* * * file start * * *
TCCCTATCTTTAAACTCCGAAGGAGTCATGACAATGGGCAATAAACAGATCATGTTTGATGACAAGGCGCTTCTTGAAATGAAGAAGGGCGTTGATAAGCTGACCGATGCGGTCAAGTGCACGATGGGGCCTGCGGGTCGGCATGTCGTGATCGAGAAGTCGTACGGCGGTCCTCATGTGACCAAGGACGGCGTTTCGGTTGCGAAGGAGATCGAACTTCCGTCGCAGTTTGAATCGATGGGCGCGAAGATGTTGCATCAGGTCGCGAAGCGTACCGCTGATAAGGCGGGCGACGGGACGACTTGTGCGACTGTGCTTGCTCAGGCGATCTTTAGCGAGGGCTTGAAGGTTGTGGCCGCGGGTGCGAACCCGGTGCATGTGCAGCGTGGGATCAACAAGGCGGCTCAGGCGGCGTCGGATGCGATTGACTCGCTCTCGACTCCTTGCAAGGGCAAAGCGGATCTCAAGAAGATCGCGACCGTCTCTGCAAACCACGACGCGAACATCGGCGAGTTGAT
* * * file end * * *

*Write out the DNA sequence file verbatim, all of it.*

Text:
TCCCTATCTTTAAACTCCGAAGGAGTCATGACAATGGGCAATAAACAGATCATGTTTGATGACAAGGCGCTTCTTGAAATGAAGAAGGGCGTTGATAAGCTGACCGATGCGGTCAAGTGCACGATGGGGCCTGCGGGTCGGCATGTCGTGATCGAGAAGTCGTACGGCGGTCCTCATGTGACCAAGGACGGCGTTTCGGTTGCGAAGGAGATCGAACTTCCGTCGCAGTTTGAATCGATGGGCGCGAAGATGTTGCATCAGGTCGCGAAGCGTACCGCTGATAAGGCGGGCGACGGGACGACTTGTGCGACTGTGCTTGCTCAGGCGATCTTTAGCGAGGGCTTGAAGGTTGTGGCCGCGGGTGCGAACCCGGTGCATGTGCAGCGTGGGATCAACAAGGCGGCTCAGGCGGCGTCGGATGCGATTGACTCGCTCTCGACTCCTTGCAAGGGCAAAGCGGATCTCAAGAAGATCGCGACCGTCTCTGCAAACCACGACGCGAACATCGGCGAGTTGAT